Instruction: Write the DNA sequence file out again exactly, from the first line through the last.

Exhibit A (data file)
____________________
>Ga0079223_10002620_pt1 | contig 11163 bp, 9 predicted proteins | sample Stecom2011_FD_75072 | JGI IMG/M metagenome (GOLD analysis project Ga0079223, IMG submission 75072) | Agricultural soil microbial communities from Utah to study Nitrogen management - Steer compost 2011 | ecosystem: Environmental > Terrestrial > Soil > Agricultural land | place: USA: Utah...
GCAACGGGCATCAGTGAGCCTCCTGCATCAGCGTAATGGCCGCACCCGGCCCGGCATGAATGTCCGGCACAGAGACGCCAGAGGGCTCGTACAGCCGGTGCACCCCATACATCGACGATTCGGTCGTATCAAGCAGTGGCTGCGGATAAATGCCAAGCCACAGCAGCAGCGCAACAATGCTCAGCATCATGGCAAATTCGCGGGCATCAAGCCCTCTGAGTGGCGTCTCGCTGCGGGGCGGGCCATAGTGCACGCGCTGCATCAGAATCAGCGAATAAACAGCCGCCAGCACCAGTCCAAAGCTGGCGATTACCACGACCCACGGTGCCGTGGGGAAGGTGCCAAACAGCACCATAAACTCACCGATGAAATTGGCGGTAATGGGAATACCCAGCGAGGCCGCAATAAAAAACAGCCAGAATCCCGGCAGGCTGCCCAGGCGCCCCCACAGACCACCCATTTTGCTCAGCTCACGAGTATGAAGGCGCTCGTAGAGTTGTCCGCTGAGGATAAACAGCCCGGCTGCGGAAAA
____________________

>Ga0079223_10002620_pt1 | contig 11163 bp, 9 predicted proteins | sample Stecom2011_FD_75072 | JGI IMG/M metagenome (GOLD analysis project Ga0079223, IMG submission 75072) | Agricultural soil microbial communities from Utah to study Nitrogen management - Steer compost 2011 | ecosystem: Environmental > Terrestrial > Soil > Agricultural land | place: USA: Utah...
GCAACGGGCATCAGTGAGCCTCCTGCATCAGCGTAATGGCCGCACCCGGCCCGGCATGAATGTCCGGCACAGAGACGCCAGAGGGCTCGTACAGCCGGTGCACCCCATACATCGACGATTCGGTCGTATCAAGCAGTGGCTGCGGATAAATGCCAAGCCACAGCAGCAGCGCAACAATGCTCAGCATCATGGCAAATTCGCGGGCATCAAGCCCTCTGAGTGGCGTCTCGCTGCGGGGCGGGCCATAGTGCACGCGCTGCATCAGAATCAGCGAATAAACAGCCGCCAGCACCAGTCCAAAGCTGGCGATTACCACGACCCACGGTGCCGTGGGGAAGGTGCCAAACAGCACCATAAACTCACCGATGAAATTGGCGGTAATGGGAATACCCAGCGAGGCCGCAATAAAAAACAGCCAGAATCCCGGCAGGCTGCCCAGGCGCCCCCACAGACCACCCATTTTGCTCAGCTCACGAGTATGAAGGCGCTCGTAGAGTTGTCCGCTGAGGATAAACAGCCCGGCTGCGGAAAA